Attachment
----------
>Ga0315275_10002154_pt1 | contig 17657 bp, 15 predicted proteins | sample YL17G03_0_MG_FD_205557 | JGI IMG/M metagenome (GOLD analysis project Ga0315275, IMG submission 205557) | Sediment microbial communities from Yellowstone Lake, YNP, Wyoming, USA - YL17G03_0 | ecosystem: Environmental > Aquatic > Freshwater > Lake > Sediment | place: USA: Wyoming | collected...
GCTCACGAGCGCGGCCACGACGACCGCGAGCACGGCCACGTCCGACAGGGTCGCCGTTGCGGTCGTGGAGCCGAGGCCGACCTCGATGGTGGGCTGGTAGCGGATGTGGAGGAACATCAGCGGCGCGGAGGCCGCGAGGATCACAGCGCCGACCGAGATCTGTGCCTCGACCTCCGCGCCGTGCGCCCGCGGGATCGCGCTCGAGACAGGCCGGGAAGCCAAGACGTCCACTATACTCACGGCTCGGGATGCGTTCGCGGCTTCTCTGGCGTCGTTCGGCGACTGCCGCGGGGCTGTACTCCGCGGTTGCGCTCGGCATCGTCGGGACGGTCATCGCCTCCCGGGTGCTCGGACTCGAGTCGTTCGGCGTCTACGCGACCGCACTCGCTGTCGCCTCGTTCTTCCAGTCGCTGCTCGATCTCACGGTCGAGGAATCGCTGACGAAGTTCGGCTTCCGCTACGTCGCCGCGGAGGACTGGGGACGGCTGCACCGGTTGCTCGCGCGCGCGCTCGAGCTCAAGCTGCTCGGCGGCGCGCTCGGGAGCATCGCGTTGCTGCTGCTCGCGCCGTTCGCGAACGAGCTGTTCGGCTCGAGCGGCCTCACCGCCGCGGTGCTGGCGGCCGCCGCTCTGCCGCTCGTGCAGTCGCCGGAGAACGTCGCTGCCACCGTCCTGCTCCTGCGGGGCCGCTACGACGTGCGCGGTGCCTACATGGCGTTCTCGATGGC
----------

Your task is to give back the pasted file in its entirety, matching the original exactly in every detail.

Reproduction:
>Ga0315275_10002154_pt1 | contig 17657 bp, 15 predicted proteins | sample YL17G03_0_MG_FD_205557 | JGI IMG/M metagenome (GOLD analysis project Ga0315275, IMG submission 205557) | Sediment microbial communities from Yellowstone Lake, YNP, Wyoming, USA - YL17G03_0 | ecosystem: Environmental > Aquatic > Freshwater > Lake > Sediment | place: USA: Wyoming | collected...
GCTCACGAGCGCGGCCACGACGACCGCGAGCACGGCCACGTCCGACAGGGTCGCCGTTGCGGTCGTGGAGCCGAGGCCGACCTCGATGGTGGGCTGGTAGCGGATGTGGAGGAACATCAGCGGCGCGGAGGCCGCGAGGATCACAGCGCCGACCGAGATCTGTGCCTCGACCTCCGCGCCGTGCGCCCGCGGGATCGCGCTCGAGACAGGCCGGGAAGCCAAGACGTCCACTATACTCACGGCTCGGGATGCGTTCGCGGCTTCTCTGGCGTCGTTCGGCGACTGCCGCGGGGCTGTACTCCGCGGTTGCGCTCGGCATCGTCGGGACGGTCATCGCCTCCCGGGTGCTCGGACTCGAGTCGTTCGGCGTCTACGCGACCGCACTCGCTGTCGCCTCGTTCTTCCAGTCGCTGCTCGATCTCACGGTCGAGGAATCGCTGACGAAGTTCGGCTTCCGCTACGTCGCCGCGGAGGACTGGGGACGGCTGCACCGGTTGCTCGCGCGCGCGCTCGAGCTCAAGCTGCTCGGCGGCGCGCTCGGGAGCATCGCGTTGCTGCTGCTCGCGCCGTTCGCGAACGAGCTGTTCGGCTCGAGCGGCCTCACCGCCGCGGTGCTGGCGGCCGCCGCTCTGCCGCTCGTGCAGTCGCCGGAGAACGTCGCTGCCACCGTCCTGCTCCTGCGGGGCCGCTACGACGTGCGCGGTGCCTACATGGCGTTCTCGATGGC